Central America is world’s first cluster bomb-free region, says Costa Rica official
SAN JOSÉ — From Guatemala down to Panama, Central America has become the world’s first region to declare itself free from cluster bombs, officials said Tuesday.
The weapons, which eject explosive bomblets, have killed some 55,000 people worldwide in the past five years, experts say.
Belize’s accession to the treaty banning them means they join the rest of Central America — Guatemala, Honduras, El Salvador, Nicaragua, Costa Rica and Panama.
“With Belize joining in, Central America becomes the first region in the world free of cluster munitions,” Christian Guillermet, a Costa Rican diplomat working with UN bodies in Geneva, told reporters.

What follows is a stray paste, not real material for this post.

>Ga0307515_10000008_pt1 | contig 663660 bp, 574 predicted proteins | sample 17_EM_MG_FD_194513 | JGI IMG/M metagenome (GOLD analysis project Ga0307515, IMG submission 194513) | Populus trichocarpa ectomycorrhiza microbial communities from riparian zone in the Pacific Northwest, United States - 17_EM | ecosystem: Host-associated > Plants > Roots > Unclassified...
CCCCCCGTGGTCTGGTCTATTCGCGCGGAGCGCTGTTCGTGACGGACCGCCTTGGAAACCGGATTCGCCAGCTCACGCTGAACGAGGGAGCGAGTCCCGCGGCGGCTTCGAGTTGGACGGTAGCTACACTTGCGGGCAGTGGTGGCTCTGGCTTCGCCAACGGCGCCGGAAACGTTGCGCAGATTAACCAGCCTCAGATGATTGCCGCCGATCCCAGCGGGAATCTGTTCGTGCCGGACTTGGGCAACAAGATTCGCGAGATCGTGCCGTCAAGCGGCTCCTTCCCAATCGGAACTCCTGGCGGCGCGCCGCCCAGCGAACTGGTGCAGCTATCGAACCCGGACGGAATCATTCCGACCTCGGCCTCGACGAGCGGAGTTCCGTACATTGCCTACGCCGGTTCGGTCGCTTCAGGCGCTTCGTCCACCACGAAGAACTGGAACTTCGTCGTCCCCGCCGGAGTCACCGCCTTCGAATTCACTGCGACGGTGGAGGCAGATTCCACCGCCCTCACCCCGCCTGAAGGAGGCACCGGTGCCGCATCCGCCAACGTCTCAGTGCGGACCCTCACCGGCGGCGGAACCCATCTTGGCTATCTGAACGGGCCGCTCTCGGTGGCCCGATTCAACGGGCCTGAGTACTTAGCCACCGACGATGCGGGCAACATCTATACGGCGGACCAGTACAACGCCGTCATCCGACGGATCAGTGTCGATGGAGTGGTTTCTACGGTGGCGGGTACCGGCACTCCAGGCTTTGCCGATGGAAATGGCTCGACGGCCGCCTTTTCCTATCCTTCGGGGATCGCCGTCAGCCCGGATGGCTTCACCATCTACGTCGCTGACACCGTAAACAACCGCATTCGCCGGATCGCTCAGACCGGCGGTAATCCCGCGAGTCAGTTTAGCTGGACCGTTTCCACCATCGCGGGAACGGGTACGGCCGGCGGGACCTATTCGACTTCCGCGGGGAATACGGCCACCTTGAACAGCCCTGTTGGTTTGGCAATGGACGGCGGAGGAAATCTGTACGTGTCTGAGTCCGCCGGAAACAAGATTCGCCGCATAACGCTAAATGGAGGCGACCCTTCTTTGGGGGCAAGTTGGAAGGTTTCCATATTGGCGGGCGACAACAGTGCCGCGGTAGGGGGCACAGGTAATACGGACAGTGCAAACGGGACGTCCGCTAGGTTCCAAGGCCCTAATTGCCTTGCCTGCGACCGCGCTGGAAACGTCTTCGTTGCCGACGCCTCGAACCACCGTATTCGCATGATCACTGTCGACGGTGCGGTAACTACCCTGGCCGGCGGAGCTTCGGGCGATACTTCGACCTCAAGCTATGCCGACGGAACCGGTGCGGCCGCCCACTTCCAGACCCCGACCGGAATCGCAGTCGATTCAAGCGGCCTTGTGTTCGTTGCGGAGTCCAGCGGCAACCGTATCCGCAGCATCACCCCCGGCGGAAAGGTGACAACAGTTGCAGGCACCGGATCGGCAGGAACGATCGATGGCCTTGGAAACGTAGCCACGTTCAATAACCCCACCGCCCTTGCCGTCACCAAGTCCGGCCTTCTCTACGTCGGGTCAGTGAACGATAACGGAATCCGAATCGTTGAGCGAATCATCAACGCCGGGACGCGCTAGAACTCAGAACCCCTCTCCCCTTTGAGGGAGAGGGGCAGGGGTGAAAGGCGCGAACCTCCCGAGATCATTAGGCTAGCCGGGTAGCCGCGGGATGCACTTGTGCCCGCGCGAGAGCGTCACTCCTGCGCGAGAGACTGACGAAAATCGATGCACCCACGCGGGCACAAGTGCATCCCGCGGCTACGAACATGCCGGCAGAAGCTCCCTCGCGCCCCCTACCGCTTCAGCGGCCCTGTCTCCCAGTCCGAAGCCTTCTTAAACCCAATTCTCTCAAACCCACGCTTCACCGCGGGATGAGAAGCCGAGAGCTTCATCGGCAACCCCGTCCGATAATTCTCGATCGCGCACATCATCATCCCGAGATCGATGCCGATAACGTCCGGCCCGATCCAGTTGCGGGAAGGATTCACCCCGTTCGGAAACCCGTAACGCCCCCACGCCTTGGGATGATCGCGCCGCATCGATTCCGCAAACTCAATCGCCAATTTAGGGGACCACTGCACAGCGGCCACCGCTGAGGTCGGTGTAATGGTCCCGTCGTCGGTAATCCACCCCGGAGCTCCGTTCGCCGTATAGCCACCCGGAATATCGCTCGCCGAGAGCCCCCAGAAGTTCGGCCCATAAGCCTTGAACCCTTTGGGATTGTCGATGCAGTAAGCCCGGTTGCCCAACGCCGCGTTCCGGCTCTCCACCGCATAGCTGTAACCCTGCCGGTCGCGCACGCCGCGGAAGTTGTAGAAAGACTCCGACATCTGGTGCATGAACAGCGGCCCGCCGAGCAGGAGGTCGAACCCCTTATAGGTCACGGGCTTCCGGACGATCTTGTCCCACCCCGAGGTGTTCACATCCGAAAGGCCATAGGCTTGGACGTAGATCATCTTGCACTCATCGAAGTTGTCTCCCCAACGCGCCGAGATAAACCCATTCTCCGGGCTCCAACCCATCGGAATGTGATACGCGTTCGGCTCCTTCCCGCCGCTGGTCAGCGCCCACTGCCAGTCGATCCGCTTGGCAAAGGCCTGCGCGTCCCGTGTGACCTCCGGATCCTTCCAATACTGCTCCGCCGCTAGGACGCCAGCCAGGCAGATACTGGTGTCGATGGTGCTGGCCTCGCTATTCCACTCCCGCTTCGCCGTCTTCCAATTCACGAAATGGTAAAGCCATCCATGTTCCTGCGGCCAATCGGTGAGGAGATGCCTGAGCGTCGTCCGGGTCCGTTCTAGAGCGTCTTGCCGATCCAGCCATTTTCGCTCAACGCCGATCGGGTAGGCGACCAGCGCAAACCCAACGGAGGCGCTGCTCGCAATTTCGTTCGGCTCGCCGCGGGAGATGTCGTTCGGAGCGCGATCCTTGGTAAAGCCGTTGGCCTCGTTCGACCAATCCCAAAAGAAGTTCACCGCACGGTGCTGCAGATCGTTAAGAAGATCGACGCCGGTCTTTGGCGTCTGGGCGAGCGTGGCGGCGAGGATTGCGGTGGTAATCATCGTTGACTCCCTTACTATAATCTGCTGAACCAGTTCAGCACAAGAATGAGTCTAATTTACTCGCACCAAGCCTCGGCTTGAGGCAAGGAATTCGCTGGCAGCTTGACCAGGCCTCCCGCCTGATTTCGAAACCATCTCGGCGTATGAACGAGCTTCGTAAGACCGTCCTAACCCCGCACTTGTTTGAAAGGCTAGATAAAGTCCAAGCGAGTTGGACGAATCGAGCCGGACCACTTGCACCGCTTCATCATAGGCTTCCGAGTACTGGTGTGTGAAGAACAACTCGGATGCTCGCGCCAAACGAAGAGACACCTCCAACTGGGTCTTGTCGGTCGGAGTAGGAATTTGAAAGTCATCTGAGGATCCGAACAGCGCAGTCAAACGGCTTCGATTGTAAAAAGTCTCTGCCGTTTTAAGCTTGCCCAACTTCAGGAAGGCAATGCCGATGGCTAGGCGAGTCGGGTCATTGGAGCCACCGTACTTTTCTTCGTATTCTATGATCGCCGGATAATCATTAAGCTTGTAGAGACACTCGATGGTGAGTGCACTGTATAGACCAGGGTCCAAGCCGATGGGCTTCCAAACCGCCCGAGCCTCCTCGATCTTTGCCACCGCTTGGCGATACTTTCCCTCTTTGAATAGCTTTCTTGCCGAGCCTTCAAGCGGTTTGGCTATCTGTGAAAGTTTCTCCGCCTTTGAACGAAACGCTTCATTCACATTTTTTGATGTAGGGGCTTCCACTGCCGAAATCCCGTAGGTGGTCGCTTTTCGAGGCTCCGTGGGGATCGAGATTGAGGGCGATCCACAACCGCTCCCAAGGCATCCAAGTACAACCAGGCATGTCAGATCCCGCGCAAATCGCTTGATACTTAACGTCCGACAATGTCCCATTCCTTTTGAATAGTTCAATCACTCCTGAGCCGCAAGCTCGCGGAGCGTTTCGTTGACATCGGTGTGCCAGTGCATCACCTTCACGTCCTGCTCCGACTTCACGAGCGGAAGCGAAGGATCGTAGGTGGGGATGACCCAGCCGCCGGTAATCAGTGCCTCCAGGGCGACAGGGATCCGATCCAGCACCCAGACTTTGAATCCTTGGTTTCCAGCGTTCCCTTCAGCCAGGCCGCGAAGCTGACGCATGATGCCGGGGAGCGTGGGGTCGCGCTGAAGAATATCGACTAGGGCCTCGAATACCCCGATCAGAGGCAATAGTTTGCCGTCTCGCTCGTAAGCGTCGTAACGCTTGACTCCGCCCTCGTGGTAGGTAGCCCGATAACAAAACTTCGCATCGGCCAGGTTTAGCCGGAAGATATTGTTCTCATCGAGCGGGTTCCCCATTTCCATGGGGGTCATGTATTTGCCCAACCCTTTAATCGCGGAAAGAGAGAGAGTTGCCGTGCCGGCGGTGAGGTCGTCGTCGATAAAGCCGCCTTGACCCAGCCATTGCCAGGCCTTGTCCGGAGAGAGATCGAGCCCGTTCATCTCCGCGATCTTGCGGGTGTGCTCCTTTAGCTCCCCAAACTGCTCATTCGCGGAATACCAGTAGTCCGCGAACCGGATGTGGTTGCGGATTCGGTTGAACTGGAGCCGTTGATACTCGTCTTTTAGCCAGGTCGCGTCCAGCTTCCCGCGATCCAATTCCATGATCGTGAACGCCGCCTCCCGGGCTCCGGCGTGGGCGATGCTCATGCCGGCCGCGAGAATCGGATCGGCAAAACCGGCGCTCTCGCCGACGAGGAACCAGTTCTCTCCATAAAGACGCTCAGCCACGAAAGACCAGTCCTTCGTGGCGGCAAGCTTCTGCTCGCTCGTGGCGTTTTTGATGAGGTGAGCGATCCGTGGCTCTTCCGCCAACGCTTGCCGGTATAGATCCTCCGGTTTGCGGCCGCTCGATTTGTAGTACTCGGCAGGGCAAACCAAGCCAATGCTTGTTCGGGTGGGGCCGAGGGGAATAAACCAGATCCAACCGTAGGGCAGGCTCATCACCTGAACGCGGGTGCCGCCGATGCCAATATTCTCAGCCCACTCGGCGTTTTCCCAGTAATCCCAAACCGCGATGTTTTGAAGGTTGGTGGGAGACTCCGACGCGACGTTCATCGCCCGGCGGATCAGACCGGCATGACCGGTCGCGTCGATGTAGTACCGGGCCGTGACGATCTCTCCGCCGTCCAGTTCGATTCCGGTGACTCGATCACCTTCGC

Central America was rocked by several civil wars in the 1970s and 1980s.
“So it’s important for us as a region that has been victim of wars to send such a clear message about our commitment to peace and development,” Guillermet said.
Norway led the effort to get countries to agree to ban the highly destructive weapons.
The treaty took effect in August 2010 with signatories opting not to make, store or use them.
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